Coding தமிழ்

Making a PDF ebook with Tamil text searchable and to get a clean scan copy

சில நாட்களுக்கு முன் நண்பர் மணி மணிவண்ணன் அவரது பேஸ்புக் பக்கத்தில், தமிழ்நாட்டுப் பாடநூல் நிறுவனம், சென்னை, 1985இல் வெளியிட்ட”தமிழ்‌- தமிழ்‌ அகரமுதலி” என்ற நூல் இலவசமாக மின் புத்தக வடிவில் கிடைக்கிறது எனவும், அதன் இணைப்பையும் கொடுத்திருந்தார். பயனுள்ள நூல் இது. உடனே பதிவிறக்கம் செய்தேன்.

தமிழ் இணையக் கல்விக்கழகம் இந்த நூலை நல்ல முறையில் வருடி, நகல் எடுத்திருக்கிறார்கள். ஒரே ஒரு குறை, மின் நூலில், தமிழில் தேட முடியவில்லை – அது ஏனென்றால், எளிதாகக் கிடைக்கும் ஒளி எழுத்துணரி செயலிகளில், தமிழ் இப்போது தான் வந்திருக்கிறது. அதனால் இறக்கம் செய்த மின் நூலை தேசாரக்ட் என்னும் இலவச செயலியைக் கொண்டு ஒளி எழுத்துணரிச் செய்து புதிய பதிவாகக் கொடுத்துள்ளேன். அதை எப்படிச் செய்தேன் என்பதைக் கீழே சொல்லியுள்ளேன்.

Recently my friend Mr Mani Manivannan had shared a link to download for free, a Tamil-Tamil-Dictionary published in 1985 by Tamil Nadu Text Book and Educational Services Corporation as a PDF ebook. Unfortunately, the file was not searchable in Tamil, as the OCR facility to understand Tamil text had come out for wider use, only in the recent months.

I tried to fix it. I started by downloading the ebook (PDF file) from Archive.org, then performed OCR using the Open Source app called Tesseract – I had talked about this wonderful tool at the Tamil Internet Conference 2019. Tesseract reads each page as a picture, performs character recognition, that means it figures out the text that’s in the image into a string of Unicode text. The accuracy of OCR is not 100% but certainly usable. Tesseract then attaches (invisibly as meta-data) the Unicode text into the image with a marker to indicate the location from where it had read it, in a technique called Embedded Text in a PDF. Then, it writes for all the pages, the image and the associated Unicode text into a new output PDF file.

From the PDF file (on the left) I am able to copy 'n' paste the text in Tamil to Notepad (on the right) in Unicode format seamlessly
From the PDF file (on the left) I am able to copy ‘n’ paste the text in Tamil to Notepad (on the right) in Unicode format seamlessly – The accuracy is not 100% but certainly usable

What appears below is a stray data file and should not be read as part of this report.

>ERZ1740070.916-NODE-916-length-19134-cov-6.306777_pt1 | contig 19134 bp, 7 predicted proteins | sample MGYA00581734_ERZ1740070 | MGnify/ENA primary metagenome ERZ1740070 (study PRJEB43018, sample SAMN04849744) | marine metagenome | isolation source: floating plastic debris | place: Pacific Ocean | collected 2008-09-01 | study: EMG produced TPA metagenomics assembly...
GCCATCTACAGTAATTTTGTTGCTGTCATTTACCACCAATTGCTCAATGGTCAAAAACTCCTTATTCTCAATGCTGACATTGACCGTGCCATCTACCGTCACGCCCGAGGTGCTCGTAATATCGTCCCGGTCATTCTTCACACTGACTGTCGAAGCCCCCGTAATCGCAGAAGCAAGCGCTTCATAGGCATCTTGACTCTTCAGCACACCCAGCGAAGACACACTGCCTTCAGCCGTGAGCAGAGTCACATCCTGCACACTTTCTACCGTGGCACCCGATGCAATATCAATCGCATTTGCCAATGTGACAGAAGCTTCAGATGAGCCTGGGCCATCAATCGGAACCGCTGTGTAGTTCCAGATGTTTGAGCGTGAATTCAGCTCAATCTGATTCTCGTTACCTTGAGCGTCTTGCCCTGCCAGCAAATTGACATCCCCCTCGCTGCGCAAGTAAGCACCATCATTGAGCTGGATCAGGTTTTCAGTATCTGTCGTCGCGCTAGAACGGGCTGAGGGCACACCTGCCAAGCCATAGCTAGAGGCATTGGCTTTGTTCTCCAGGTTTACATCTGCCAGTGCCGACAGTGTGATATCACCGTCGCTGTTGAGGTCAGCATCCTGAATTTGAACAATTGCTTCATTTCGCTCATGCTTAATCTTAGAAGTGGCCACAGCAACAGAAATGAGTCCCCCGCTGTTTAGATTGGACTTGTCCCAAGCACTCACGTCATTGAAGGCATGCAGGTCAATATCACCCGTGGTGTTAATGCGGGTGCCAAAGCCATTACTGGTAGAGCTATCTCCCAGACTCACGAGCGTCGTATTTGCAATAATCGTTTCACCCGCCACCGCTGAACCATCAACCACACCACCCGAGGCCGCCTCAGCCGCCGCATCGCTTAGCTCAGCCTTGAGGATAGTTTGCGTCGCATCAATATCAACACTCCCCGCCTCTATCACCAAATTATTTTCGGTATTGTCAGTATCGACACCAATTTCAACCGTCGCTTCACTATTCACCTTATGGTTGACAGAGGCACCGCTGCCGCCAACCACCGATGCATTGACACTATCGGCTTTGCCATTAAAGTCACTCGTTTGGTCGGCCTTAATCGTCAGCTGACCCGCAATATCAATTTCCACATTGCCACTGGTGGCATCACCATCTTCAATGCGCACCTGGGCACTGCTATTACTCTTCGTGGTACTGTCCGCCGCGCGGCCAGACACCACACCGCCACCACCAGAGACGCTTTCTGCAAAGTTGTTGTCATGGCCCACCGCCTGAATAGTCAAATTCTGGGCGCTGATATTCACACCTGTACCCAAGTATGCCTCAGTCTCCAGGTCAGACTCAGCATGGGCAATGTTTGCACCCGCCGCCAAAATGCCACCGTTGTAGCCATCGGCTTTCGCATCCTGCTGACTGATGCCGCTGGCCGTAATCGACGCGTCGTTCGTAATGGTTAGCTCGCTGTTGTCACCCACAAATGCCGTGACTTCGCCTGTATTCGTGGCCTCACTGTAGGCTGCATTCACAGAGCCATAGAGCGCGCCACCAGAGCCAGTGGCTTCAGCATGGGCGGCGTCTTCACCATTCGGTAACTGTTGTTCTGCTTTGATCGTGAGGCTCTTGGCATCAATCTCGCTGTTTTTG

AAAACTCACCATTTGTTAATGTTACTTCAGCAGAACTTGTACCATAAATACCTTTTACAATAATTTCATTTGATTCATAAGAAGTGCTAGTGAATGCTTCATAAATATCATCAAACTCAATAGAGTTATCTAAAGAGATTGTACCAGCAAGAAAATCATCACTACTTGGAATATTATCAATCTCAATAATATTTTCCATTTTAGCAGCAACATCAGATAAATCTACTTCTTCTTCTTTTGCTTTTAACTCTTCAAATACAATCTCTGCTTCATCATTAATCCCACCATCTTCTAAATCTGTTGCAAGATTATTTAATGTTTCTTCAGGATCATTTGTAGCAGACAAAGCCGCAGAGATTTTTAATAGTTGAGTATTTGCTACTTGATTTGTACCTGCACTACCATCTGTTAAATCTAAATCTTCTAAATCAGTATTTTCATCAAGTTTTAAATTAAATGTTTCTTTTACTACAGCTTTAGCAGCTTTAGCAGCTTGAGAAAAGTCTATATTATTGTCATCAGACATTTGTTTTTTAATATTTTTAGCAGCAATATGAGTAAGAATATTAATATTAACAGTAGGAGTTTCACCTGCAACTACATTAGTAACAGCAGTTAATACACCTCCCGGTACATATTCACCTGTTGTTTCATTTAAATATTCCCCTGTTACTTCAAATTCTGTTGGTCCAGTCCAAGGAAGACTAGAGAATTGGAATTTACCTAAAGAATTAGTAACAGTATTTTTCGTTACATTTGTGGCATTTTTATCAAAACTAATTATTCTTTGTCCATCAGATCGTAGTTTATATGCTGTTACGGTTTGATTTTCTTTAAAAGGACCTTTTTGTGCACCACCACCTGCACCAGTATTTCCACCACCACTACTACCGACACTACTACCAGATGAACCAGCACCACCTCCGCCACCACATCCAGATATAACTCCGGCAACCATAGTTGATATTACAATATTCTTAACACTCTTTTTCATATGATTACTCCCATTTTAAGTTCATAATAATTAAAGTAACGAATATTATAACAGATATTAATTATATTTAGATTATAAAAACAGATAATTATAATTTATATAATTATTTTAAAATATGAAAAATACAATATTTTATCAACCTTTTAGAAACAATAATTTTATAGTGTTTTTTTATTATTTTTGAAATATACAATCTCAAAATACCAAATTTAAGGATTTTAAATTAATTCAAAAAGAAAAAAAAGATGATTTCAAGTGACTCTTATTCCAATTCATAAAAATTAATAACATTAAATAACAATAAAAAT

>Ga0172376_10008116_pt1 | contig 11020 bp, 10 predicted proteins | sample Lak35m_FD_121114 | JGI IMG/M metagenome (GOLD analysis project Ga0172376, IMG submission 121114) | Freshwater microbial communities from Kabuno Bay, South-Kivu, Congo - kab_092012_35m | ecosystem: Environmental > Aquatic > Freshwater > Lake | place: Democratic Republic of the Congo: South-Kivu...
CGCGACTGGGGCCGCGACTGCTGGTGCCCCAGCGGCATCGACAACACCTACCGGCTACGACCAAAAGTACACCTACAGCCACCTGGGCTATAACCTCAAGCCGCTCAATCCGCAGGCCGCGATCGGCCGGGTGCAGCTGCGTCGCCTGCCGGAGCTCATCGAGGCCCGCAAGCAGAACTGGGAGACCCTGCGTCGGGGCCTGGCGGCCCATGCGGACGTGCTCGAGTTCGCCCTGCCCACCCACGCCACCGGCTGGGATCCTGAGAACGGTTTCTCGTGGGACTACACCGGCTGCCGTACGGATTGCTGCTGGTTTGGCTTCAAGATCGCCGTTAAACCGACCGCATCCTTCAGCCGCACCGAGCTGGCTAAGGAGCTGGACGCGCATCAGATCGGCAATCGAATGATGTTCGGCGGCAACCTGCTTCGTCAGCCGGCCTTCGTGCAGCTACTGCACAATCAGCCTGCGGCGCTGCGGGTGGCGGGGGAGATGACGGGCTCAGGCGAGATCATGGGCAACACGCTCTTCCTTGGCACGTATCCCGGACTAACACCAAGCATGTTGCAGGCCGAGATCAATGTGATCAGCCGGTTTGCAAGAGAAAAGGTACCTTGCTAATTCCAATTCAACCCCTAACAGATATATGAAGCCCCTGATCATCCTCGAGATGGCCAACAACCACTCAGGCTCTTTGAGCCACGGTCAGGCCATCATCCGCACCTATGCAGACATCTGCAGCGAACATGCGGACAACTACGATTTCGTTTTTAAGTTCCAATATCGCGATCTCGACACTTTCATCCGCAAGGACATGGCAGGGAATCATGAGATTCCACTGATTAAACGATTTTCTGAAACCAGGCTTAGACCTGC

Searching in the ebook in Tamil works well
Searching in the ebook in Tamil works well

Below are the three batch files that I wrote to run in Windows 10, which does the necessary steps.

Step 1: Tesseract accepts as input, only image files like JPG, GIF or TIFF. So, we need to extract every page from the PDF file as individual images. I am using Ghostscript utility to do this and you can download it from here. The batch file creates the image files with the fixed name of __inputpages*.png, you may make the batch file generic by accepting the output filename as a command-line parameter.

echo off
echo usage: PDF2OCT_STEP1.bat inputfile.pdf
rem About: Generates an image for each page in a PDF
rem 1.Ghostscript should be installed and the folder be in the path 
rem 2.Ghostscript: https://www.ghostscript.com/download/gsdnld.html
rem 3.Creates temp files called __inputpages*.png

gswin64.exe -dNOPAUSE -dBATCH -r600 -sDEVICE=png16m -sOutputFile="__inputpages-%%05d.png" %1

The dictionary ebook referenced above was about 1000 pages and this step took about 40 minutes on my Core i7, 16 GB, SSD laptop running Windows 10.

Step 2: Is to generate a text file containing the list of all __inputpages.png in the folder. Then run the tesseract engine against each image file. The command-line parameters to tesseract.exe specify the language (I have given as Tamil and English in that order), and the output file to be in PDF format. This second batch file requires the input image files to be named as __inputpages.png (the same as the output from Step 1).

echo off
echo usage: PDFOCR_STEP2.bat outputfile 
rem About: Does OCR for Tamil for each of the images and then combines them into one PDF
rem 1.Tesseract.exe has to be installed and be in the path: https://github.com/tesseract-ocr/tesseract
rem 2.NO input file to be specified and NO .pdf in the output file name
rem 3.creates temp files called __inputpages*.png and __inputfiles.txt

dir /b __inputpages*.png >__inputfiles.txt
tesseract -l tam+eng __inputfiles.txt %1 pdf

For the 1000+ pages in the dictionary, ebook referenced above this step took about 4-7 hours (my machine had gone to sleep mode a few times in between) on my Core i7, 16 GB, SSD laptop running Windows 10.

Step 3: The last step is to use Ghostscript to compress the PDF file to make it suitable for reading as an ebook, into a new PDF file.

echo off
echo usage: PDF2OCT_STEP3.bat Inputfile.pdf OutputFile.pdf
rem About: Compresses a PDF to be an ebook
rem 1.Ghostscript should be installed and be in the path